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About this Author

Dan Bailey environmental, land use, real estate, and municipal law.
Partner

Dan Bailey has more than 30 years of experience in environmental, land use, real estate, and municipal law. He prides himself on offering pragmatic solutions to complicated legal matters. While Dan’s “sweet spot” is the redevelopment of commercial property, he has a strong background in all aspects of environmental and regulatory law. Dan also handles all types of real estate transactions.  

Dan has helped facilitate development of a wide range of commercial real estate projects, ranging from mixed use (retail, office, and housing), multifamily housing, athletic facilities, marinas...

617-488-8165
Paula M. Devereaux Partner Boston Commercial Real Estate Law Real Estate Land Use Environmental
Partner

Paula Devereaux is an experienced commercial real estate and land use attorney, focusing her practice on development, zoning, permitting, planning, and environmental regulatory compliance. Paula serves as real estate counsel for a number of clients in the Greater Boston area, ranging from smaller organizations to large corporations, medical centers, retailers, and real estate firms. She regularly advises clients on Boston permitting matters, waterfront development issues, and in sales, acquisitions, and financings.

Paula is active in the real estate community, serving in leadership...

617488-8186
Gareth Orsmond Partner  real estate, land use, environmental and municipal law, real estate financing, affordable housing
Partner

Gareth Orsmond is a real estate lawyer with expertise in land use, environmental and municipal law, real estate financing, affordable housing, and large-scale development. Gareth’s practice encompasses commercial transactions, permitting, resolving property disputes, providing general counsel on a wide range of subjects, and litigating matters in administrative tribunals and court.

For more than 20 years, Gareth has represented diverse clientele, including developers, non-profit organizations, and governmental agencies. He has handled hundreds of hearings and meetings with...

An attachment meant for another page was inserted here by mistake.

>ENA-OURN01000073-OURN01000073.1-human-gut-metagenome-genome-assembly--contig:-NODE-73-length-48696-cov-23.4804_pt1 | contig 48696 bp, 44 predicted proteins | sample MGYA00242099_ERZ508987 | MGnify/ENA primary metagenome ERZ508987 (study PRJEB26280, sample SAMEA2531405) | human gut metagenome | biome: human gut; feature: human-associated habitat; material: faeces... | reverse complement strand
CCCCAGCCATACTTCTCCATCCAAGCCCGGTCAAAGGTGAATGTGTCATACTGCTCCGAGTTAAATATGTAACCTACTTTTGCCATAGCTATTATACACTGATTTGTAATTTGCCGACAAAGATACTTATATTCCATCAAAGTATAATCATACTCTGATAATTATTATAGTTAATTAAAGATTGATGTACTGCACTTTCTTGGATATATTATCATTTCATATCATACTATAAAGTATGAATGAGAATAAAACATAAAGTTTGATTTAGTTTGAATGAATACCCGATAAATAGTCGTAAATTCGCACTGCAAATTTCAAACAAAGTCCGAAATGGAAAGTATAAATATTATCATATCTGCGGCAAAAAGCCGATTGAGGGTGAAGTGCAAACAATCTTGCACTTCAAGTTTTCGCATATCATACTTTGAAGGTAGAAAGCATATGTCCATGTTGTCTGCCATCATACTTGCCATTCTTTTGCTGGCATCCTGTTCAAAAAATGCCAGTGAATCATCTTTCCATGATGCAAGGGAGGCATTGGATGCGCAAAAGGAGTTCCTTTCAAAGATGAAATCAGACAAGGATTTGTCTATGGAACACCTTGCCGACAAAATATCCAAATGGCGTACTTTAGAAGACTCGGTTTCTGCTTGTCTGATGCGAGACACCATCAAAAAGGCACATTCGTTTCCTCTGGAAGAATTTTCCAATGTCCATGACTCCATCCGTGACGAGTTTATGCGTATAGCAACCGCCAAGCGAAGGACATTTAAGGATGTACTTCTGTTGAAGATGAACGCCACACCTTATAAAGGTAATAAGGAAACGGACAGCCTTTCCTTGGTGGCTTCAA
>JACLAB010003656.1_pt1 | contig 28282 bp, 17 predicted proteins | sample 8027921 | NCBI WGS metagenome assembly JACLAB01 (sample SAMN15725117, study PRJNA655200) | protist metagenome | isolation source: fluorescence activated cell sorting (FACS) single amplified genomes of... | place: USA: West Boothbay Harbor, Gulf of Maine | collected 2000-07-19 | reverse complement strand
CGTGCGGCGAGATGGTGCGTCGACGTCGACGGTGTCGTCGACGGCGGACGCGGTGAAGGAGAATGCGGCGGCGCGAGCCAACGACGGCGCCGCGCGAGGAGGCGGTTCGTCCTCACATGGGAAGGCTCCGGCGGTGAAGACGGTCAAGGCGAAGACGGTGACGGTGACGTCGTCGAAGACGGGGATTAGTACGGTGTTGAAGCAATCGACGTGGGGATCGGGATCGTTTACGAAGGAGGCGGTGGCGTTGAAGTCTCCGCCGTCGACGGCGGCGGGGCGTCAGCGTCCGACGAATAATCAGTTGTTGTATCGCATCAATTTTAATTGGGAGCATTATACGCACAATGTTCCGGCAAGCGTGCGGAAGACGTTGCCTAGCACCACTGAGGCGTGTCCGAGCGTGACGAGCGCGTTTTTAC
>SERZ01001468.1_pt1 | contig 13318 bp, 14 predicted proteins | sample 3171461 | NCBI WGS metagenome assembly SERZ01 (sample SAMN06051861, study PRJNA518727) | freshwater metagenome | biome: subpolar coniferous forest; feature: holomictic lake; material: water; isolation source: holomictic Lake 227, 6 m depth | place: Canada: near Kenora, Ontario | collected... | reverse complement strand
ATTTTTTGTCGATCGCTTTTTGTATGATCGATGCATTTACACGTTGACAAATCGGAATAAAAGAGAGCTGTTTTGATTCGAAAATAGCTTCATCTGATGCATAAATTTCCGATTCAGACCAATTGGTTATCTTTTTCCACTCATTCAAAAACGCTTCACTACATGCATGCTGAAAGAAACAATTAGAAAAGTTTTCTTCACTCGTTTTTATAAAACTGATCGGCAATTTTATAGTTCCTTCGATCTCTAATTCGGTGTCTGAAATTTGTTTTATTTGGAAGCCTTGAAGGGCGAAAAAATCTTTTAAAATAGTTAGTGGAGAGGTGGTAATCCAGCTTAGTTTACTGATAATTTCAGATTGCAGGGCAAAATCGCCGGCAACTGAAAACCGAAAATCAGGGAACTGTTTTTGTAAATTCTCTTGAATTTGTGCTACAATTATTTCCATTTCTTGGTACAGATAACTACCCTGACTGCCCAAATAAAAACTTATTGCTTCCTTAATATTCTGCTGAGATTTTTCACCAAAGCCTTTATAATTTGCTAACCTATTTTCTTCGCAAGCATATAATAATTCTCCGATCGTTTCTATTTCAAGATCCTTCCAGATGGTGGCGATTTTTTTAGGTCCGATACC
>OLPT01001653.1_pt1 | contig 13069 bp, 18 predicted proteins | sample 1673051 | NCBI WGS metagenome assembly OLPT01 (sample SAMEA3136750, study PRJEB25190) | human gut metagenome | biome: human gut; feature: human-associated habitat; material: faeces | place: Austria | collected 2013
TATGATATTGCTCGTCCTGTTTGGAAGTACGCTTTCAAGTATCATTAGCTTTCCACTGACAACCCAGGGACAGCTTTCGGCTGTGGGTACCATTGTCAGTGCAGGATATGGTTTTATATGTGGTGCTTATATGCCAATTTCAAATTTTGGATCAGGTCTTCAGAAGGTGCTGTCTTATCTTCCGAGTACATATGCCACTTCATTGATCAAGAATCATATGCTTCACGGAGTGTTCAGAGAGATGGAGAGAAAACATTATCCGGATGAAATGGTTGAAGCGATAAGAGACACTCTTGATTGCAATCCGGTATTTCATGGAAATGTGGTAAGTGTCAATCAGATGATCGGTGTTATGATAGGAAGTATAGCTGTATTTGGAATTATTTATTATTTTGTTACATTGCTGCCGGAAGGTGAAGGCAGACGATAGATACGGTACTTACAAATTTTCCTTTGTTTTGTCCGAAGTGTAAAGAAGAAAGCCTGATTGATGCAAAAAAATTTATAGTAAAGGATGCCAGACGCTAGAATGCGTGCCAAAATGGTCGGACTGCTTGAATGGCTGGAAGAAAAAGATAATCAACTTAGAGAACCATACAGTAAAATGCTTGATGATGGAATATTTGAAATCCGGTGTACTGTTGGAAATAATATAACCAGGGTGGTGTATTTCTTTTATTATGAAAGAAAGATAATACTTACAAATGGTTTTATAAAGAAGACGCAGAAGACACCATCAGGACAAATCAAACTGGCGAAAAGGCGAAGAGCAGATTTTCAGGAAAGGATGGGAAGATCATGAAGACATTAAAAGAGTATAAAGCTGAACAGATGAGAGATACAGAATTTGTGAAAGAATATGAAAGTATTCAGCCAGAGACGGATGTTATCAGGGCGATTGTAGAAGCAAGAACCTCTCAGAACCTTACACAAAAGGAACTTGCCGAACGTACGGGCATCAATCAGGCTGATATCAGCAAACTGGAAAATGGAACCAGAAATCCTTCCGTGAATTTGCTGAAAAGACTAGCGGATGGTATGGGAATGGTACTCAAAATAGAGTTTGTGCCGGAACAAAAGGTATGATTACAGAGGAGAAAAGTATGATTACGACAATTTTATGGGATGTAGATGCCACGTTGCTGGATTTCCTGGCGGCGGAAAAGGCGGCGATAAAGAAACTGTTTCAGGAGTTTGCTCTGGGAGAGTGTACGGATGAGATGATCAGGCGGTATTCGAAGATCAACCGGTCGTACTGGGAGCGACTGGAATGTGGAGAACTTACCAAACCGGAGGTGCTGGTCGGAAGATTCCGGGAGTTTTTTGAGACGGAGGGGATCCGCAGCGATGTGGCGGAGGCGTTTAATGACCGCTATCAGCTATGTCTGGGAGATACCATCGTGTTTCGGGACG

617-488-8181
Donald R. Pinto, Jr., Pierce Atwood, litigation lawyer
Partner

Don Pinto has more than 30 years of experience as a civil litigator, with a focus on complex real estate and land use disputes. He handles cases at the trial and appellate levels in the state and federal courts and before administrative agencies. Outside the courtroom Don has successfully resolved many disputes through negotiation, mediation, and arbitration.

Don is also the founder, editor, and one of several contributors to Massachusetts Dirt and Development Law, the firm's real estate blog.

...

(617) 488-8175
Joel Quick Real Estate Attorney Pierce Atwood
Associate

Joel Quick focuses his practice on land use and real estate law, providing a full array of legal services for any commercial or residential development project, including analyzing land use and local environmental regulations and appearing before public bodies to seek needed relief. Joel also negotiates and drafts any restrictions, easements, and covenants required by a municipality as a condition of approval, and, if needed, will seek amendment of affordability, conservation, and preservation restrictions. With experience acting as counsel for a number of municipalities and municipal...

617-488-8157